Black Dog Syndrome: What’s Really Going On?


There is an existing theory in the sheltering world that black dogs don’t get adopted at the same rate as dogs with other coat colorations, and therefore are more of a burden on shelters and have higher euthanasia rates. but many notable experts have begun to question the validity of this perception, including Dr. Emily Weiss at the ASPCA with her piece “Hmm…It Really Ain’t So Black and White” and behaviorist Patricia McConnell in “The Black Dog Syndrome––Fact or Fiction?”.

Both articles site a 2012 study published in Society and Animals in which participants rated the friendliness of different colored Poodles. The results: people rated the black Poodles higher on the friendliness scale than they did the white Poodles. Concerned that breed may have had an influence in the participants’ perception of the dogs, the researchers  also asked them to rate eight different breeds in terms of friendliness, and this time people rated black labs the friendliest, second only to the golden retriever.

The researchers concluded that breed plays a more significant role in determining friendliness than color, thus suggesting that black dog syndrome is a myth, not a shelter reality. And yet, many shelters report that their black animals often get overlooked. There is not a ton of research on the topic, and admittedly, the aforementioned study does not address the whole picture, but there are some untested/unscientific explanations, observations, and perceptions from those on the front lines of animal sheltering attempting to explain black dog syndrome:

Black dog

It might just be a numbers thing. In some areas, there may simply be more black dogs than dogs of other colorations. If this is the case, then it would seem that it takes longer for black dogs to be adopted because more black dogs are there to be adopted.

It’s difficult to get good photos of black dogs. In this modern age of animal sheltering, most potential adopters scour the Internet for their pet before heading to a shelter. Because amateur and professional photographers alike have a more difficult time photographing black dogs, they may be less likely to appear in online listings, advertising campaigns, and videos.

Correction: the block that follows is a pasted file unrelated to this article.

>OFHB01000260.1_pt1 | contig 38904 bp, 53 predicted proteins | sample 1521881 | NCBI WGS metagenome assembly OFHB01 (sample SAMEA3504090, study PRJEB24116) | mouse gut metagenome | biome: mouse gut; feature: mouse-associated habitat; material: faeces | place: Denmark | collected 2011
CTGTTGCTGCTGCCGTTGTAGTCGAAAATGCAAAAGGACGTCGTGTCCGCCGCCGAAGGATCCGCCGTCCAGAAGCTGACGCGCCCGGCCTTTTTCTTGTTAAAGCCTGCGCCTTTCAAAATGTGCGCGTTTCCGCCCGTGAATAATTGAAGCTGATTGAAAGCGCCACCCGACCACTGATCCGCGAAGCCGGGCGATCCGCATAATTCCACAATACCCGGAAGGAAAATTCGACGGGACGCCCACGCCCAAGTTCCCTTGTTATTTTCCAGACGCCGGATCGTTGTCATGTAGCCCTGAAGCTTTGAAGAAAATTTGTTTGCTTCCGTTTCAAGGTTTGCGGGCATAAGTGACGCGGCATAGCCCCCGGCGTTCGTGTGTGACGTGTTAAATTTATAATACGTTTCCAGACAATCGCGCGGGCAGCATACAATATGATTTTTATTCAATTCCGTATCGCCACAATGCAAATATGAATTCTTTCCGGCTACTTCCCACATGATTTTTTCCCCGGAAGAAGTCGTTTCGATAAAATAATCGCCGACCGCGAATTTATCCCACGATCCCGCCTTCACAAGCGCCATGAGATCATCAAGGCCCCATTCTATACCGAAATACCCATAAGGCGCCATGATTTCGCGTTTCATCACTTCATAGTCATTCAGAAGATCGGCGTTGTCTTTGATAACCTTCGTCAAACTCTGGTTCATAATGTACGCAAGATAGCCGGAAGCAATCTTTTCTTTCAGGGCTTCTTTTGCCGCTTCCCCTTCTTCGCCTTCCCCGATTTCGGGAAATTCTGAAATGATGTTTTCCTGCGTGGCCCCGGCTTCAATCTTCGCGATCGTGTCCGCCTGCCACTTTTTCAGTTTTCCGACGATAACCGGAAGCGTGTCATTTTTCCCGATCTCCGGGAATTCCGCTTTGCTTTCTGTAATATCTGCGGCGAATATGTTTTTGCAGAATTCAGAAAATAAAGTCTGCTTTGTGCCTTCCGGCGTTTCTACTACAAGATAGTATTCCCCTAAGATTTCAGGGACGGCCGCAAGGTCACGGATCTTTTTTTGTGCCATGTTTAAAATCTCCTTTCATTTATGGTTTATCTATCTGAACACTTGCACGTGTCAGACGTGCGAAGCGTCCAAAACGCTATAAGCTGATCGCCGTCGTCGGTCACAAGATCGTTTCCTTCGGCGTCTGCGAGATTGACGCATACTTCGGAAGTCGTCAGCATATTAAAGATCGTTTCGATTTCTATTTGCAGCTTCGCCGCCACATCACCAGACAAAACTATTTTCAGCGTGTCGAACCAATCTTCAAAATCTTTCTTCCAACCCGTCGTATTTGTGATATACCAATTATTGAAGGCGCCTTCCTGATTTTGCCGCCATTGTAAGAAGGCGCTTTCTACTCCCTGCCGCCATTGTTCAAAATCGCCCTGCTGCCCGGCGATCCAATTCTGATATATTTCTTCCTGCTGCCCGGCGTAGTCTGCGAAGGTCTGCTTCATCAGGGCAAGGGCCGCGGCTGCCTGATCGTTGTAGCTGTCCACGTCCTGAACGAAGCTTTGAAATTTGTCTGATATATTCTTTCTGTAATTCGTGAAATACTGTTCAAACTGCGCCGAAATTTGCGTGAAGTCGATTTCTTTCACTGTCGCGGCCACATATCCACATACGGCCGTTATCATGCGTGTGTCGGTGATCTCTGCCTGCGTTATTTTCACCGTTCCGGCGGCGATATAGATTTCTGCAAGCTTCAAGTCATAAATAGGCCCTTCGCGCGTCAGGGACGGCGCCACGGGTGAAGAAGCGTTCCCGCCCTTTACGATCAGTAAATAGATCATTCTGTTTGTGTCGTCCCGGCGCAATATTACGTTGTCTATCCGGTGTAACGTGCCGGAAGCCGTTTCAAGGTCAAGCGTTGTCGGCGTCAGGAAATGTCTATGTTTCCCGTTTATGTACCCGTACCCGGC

Black fur shows up on everything. I have heard people claim that black fur is hard to hide on most fabrics, clothing, furniture, etc. However, I grew up with an all-white cat, and have first hand knowledge that white fur shows up on everything as well!

Underlying cultural bias against black/dark colors. It has been mentioned that dark colors dominate in animal gene pools, but there is certainly a historical and institutional bias towards lighter colors. Black animals are often used to symbolize night, evil, prejudice, etc., which might contribute towards an inherent preference for dogs with lighter fur.

Some shelters adjust their game plan by making sure there is a good mix of colors, breeds, sizes, and genders available for adoption, so people have many animals to choose from. However, even that technique has its inherent problems—given too many options, a person is less likely to make a decision. When determining which animals to place for adoption at any given time, “less is more” is the tenet for some shelters—if you place all the black dogs on the adoption floor, a black dog will have to get adopted at some point.

In Chicago we tend to see “Heinz 57” dogs in the shelters—true mutts that are mixes of mixes of mixes. The gene pool for these dogs tend to result in shades of brown similar to what happens when you combine the colors of all the crayons in your box. My opinion is that just like our attraction to our mates, we have personal preferences in our animals as well. Some folks are attracted to tall, dark, and handsome, whereas some people gravitate towards thin people, while still others prefer someone with a little more meat on their bones. I argue the same holds true for our selection of the perfect dog—I like the medium-sized shelter mutts with fluffier fur, whereas my good friend prefers small lap dogs with fine, flat coats.

Myth or reality, the most important thing we can do is to continue the conversation about black dog syndrome, and bring more awareness to the animals—black, white, brown, and Heinz 57—who are looking for homes.

This article originally appeared as part of Darlene Duggan’s Shelter Voice blog for TailsInc.comWe decided to re-share it here, with a few edits for space and clarity

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